The last section is entirely off trail and will require (1) some cross-country navigation skills (2) a first scramble up a steep slope to the ridge connecting Laveview Mth to the summit to the south (3) a final scramble from the ridge to the summit of Lakeview Mountain. A compass helps on the cross-country to the foot of the connecting ridge (250 bearing) but you can probably negotiate this section by looking at Lakeview's summit (keep it on your right) or the summit at the south end of the ridge (keep it on your left). This is a drainage area and you don't want to stray too far left or right of the gully at its bottom. On the way up, I ended up around the south half of the ridgeline and the slope was rocky and forested; on the way down I descended from the north half of the ridgeling and terraing was much more open, making it easier to map a route -- the can was the a loose and sandy talus which might be of the two-steps-up/one-step-down variety when going up.

Once on the ridge, Lakeview Mtn is in plain sight and the route is fairly obvious. There is some scree/loose rocks but, compared to the scramble up to the ridgeline, it seemed noticeable easier to negotiate. That last climb is also relatively short... and your destination (plus great views) is now within reach!
Note: I did not enjoy much of the views because of the (now too familiar) summer fires's haze.

I hiked to Divide Lake and back , from Willamette pass and mostly following the PCT, on a late July day as the little annoying sting beasts’s numbers starting to dwindle (no small consideration in this area rich on water sources). Using the PCT for 8 of the 9 miles to Divide lake guarantee a good thread and reasonable grades

I parked just off the OR58’s turnoff to Shelter cove, on a long and spacious dirt parking lot. Alternatives can be to park at the Gold Lake SnoPark (NF 5899) leading to Pengra Pass road. There might also be options further down the Shelter Cove Rd, closer to Pengra Pass.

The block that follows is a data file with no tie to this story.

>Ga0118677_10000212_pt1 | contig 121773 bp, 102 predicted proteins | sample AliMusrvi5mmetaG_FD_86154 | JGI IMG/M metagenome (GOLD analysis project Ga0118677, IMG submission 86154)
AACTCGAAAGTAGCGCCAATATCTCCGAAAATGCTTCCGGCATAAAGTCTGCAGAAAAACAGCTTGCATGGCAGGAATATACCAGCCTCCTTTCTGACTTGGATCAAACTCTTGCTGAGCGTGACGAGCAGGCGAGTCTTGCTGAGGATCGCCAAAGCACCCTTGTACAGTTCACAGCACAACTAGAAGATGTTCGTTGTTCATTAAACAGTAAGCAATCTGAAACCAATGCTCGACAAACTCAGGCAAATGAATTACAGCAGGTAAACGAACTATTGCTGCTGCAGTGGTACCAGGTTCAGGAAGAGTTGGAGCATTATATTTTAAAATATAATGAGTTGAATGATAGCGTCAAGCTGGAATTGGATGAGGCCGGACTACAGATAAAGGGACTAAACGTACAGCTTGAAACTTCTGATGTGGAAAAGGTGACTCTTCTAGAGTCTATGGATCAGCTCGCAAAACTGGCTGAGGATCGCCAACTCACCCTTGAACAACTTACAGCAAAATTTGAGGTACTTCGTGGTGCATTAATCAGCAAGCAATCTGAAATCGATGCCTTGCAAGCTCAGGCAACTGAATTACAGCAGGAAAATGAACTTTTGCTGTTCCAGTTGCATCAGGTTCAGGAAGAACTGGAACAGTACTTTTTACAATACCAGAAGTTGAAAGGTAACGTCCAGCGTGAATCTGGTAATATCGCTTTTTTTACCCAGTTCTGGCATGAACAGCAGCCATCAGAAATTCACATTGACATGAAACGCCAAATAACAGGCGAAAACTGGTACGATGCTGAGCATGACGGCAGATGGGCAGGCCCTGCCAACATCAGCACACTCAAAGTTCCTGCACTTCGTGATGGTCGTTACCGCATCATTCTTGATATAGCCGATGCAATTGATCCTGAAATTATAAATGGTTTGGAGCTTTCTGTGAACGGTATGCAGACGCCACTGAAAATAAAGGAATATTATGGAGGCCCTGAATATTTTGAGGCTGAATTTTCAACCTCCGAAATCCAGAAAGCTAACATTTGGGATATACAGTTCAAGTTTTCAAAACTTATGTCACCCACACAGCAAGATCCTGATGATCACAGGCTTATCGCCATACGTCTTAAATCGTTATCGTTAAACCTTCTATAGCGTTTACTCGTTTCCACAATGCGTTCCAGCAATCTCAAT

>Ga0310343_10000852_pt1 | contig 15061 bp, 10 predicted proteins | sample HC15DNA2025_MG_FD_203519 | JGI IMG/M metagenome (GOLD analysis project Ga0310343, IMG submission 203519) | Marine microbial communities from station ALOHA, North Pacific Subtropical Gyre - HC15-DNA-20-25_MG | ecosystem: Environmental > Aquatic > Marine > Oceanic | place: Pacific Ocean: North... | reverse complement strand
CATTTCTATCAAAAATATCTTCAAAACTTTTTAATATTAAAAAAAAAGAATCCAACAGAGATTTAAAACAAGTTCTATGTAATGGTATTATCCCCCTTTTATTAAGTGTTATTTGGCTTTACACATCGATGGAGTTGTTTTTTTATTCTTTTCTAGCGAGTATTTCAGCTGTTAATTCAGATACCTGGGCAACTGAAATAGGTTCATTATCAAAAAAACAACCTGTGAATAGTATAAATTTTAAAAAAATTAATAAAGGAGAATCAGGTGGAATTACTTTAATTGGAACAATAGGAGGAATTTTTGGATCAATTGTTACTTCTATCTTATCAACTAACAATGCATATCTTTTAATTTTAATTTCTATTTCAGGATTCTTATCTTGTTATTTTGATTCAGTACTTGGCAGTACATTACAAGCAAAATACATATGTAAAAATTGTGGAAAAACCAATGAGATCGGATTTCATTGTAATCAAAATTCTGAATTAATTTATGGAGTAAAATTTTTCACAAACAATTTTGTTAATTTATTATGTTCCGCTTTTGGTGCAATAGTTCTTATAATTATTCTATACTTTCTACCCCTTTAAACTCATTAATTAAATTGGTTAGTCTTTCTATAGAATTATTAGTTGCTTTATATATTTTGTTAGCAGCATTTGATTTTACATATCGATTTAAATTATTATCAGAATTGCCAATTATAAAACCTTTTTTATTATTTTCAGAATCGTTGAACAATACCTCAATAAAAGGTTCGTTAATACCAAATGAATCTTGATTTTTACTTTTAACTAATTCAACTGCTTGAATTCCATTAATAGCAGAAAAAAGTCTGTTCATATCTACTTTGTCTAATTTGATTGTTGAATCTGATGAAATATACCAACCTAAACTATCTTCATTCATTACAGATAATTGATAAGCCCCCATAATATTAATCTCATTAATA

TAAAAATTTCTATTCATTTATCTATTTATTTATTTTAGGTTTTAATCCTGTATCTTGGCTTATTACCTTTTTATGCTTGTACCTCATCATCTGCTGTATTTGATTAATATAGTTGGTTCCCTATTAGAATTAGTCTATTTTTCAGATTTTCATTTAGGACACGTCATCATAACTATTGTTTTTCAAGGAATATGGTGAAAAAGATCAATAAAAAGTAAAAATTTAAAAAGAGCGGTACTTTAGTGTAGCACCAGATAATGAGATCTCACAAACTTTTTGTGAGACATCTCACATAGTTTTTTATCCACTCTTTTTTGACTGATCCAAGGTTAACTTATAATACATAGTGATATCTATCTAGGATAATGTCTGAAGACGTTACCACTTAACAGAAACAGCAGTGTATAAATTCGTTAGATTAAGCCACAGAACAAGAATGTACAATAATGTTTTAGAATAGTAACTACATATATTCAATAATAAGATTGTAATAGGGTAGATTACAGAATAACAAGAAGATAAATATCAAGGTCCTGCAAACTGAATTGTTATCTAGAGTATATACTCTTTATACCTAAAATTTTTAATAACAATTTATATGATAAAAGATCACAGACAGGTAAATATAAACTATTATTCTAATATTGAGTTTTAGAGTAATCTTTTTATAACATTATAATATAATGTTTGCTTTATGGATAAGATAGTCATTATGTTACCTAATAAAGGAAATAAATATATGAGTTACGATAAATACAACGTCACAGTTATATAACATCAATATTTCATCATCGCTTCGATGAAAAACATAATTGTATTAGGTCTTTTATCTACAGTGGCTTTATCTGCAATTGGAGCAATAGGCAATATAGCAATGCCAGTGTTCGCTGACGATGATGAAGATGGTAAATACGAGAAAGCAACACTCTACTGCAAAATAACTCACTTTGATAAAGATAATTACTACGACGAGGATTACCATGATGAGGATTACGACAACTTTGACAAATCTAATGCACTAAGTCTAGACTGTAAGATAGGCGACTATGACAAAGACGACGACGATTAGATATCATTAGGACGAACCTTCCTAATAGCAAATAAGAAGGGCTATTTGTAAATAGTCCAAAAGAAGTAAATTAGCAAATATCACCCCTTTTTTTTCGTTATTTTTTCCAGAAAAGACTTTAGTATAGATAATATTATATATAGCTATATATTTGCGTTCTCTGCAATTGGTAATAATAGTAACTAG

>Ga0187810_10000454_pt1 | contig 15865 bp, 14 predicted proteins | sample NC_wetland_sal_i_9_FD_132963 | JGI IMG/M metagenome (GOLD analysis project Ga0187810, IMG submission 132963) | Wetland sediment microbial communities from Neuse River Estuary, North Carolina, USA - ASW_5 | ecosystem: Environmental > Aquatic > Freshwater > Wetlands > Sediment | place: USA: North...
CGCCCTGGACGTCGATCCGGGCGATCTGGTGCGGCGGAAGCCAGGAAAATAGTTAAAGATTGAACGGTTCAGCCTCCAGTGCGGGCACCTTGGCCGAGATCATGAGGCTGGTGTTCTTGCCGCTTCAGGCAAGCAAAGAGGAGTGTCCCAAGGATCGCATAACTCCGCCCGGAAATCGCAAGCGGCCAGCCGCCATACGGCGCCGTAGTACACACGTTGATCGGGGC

The first two miles or so (from the parking lot to the intersection with the Pengra Pass dirt road) climbs up a bluff overlooking Odell lake before descending back down to the pass. There is, in particular, a nice rocky outcropping at the 1 mile mark providing unobstructed views of Odell. This is slightly off the trail, look for it on your left as you make your way south.

Past Pengra pass, the PCT starts it long, moderate ascent all the way to Lil’s Lake ([passing Midnight Lake, Arrowhead Lake, and Hidden lake on the way… plus many smaller bodies of water. Hidden lake is just that.. hidden. Look for a spur to the left (heading south) that climbs a couple hundred feet up a slope behind which the lake hides. Most of this section is adequately shaded and the lakes provide a respite from the relatively dry (in July/Aug) terrain along the trail. Lil’s lake shore offers many camping, lunch/break spots. This is a good break point before tackling the next 2.5 miles with a more pronounced climb to the junction with the Mt Yoran trail (Mile 8 – a few goods views of Diamond peak on that section) and steep/short .15 ascent to the ridge line. The trail then drops down to the lake in ¾ mile, passing a smaller lake just before reaching Divide. The eastern end of divide lake has good camping/lunching spots with direct views of the east face of Mt Yoran.